Important early map of the Four Corners region, by Captain John N. Macomb, chief topographical officer in New Mexico.
In 1859, Captain Macomb was ordered to lead an expedition northward along the Old Spanish Trail to locate a route into Utah. John S. Newberry, who has served as geologist on a recent expedition with Joseph C. Ives the year before, accompanied the party. The results of Macomb's survey, Newberry's important geological report, and the illuminating map of the expedition, were not published until 1875. The map was engraved in 1864, but its official publication was delayed by the Civil War.
The major discovery of the expedition was the confirmation that the Green and Grand rivers unite to form the Colorado River, which flows into "the profound chasm of the Colorado Canyon," in Newberry's words, revealing to Newberry the drainage of the central part of the Far West. Macomb's map details these relationships for the first time, conveyed through the striking topographical renderings of Egloffstein.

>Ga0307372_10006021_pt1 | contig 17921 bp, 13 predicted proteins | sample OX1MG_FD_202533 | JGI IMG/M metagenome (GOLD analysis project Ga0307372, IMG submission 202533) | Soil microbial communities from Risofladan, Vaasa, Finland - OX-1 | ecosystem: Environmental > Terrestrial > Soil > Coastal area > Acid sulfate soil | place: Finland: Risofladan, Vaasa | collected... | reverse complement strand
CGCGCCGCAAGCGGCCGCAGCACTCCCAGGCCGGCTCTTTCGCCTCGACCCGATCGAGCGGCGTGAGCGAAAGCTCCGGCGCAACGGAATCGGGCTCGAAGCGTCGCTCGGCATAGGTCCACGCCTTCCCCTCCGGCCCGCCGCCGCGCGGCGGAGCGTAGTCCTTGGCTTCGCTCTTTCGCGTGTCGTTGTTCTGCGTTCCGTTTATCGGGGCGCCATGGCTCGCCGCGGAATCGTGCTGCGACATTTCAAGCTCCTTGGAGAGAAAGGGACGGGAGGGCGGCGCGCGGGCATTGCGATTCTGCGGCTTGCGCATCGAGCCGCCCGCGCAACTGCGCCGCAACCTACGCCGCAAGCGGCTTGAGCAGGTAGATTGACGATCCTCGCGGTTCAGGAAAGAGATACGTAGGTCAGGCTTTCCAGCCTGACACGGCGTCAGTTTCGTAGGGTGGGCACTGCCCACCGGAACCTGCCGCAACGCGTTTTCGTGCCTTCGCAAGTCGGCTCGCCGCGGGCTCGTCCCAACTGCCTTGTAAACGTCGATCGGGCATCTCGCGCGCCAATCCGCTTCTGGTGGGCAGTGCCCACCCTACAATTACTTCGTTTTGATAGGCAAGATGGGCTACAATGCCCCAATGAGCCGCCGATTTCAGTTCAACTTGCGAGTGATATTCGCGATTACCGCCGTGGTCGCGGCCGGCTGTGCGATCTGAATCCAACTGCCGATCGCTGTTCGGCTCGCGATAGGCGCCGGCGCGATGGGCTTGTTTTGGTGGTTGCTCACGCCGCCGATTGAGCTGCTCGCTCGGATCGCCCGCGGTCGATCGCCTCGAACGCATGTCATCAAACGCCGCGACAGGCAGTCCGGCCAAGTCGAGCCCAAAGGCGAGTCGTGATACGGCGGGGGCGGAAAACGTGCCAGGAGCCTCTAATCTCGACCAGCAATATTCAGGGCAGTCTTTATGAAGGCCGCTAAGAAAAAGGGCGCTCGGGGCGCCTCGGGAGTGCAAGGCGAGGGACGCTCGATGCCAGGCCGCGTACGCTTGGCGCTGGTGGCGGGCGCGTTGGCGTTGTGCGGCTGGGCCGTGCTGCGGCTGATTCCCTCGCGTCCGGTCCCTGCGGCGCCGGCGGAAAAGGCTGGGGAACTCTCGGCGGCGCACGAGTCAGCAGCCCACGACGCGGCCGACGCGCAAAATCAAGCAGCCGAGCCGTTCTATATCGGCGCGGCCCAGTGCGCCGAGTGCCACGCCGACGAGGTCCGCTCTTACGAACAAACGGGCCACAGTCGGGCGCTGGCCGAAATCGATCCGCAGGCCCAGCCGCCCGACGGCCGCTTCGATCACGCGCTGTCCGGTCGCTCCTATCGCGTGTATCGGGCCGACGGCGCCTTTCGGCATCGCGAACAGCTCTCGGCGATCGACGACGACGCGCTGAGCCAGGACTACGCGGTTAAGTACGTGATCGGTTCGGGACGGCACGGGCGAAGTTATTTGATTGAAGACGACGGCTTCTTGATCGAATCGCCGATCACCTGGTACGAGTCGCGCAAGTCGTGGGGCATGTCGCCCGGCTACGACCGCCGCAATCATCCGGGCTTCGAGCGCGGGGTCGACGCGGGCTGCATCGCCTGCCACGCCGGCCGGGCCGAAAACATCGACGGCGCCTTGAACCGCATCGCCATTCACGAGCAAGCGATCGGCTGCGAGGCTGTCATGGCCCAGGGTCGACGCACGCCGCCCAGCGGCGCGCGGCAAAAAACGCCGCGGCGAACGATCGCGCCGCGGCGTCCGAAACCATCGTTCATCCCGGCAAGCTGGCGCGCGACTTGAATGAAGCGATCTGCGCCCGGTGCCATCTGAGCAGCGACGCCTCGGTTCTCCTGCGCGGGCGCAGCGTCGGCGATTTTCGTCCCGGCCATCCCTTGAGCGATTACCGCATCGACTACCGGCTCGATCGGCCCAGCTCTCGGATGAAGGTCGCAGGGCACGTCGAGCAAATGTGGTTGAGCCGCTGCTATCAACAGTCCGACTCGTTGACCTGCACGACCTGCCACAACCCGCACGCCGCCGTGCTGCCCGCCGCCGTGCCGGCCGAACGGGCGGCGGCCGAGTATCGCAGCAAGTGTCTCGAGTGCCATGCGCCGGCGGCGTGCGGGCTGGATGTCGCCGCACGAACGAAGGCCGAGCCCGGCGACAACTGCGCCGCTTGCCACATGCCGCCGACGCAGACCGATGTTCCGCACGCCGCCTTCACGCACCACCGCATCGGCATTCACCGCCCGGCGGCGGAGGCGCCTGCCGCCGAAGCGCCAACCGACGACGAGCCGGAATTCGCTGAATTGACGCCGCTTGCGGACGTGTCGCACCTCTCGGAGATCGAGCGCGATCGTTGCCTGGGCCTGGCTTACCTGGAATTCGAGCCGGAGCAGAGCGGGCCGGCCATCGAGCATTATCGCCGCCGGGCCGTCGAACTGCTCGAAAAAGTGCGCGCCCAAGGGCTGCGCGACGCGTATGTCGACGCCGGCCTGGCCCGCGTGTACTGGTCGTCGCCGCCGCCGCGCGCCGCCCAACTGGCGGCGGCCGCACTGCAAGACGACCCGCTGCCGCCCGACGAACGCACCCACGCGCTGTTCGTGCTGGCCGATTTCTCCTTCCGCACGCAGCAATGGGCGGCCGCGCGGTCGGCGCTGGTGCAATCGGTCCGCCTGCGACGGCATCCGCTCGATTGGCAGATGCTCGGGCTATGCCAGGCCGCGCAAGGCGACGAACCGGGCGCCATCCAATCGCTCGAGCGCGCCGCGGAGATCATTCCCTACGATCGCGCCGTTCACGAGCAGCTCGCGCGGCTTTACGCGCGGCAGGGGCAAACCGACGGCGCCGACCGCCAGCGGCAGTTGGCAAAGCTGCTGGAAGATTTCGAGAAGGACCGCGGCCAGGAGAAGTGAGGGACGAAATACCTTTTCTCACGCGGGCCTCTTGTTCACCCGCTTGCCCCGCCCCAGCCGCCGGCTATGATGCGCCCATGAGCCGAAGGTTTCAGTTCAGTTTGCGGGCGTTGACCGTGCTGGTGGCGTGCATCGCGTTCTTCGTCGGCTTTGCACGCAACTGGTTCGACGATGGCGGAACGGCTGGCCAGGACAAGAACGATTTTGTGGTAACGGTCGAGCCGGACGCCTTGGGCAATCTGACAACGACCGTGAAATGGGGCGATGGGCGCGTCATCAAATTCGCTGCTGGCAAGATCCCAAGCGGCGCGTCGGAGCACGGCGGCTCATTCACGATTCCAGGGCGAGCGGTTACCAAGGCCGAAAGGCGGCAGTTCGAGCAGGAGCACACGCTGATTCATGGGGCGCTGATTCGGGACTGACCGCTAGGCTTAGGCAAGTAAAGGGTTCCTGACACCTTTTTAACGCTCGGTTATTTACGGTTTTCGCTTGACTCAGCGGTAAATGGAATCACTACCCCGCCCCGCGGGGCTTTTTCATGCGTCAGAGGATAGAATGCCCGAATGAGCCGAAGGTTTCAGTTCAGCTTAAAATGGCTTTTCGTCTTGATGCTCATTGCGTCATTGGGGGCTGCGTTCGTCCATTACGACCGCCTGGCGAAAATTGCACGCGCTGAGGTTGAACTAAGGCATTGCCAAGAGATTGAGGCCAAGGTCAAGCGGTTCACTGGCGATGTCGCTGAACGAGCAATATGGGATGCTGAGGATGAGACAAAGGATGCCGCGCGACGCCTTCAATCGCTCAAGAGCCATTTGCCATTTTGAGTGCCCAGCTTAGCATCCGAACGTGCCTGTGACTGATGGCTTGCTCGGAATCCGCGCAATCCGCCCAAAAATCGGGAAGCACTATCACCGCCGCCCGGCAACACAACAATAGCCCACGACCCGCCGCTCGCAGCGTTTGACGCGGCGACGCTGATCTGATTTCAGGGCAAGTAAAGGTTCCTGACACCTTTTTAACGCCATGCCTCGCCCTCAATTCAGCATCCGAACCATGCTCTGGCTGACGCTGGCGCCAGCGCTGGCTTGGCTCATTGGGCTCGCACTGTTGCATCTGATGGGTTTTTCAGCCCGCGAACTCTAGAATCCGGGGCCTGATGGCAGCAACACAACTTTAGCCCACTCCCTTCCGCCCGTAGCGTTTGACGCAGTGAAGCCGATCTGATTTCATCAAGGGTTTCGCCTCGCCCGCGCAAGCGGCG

Wheat refers to the map as a landmark, "because it is the first to show a trail to the junction of the Green and Grand. Second, because it is the culmination of Egloffstein's method of ruling maps and applying acid for varying times to convey the idea of altitude. And, third, because of the numerous trails of other explorers contained on it. It will stand for a long time as perhaps the finest map produced by this curious and revealing, yet evanescent, method."
The map is a superb rendition of the Four Corners area with tremendous detailing that includes Egloffstein's remarkable topography, well-known natural features, pueblos, explorers' routes, towns, and archaeological sites. An exciting document of a highly important expedition.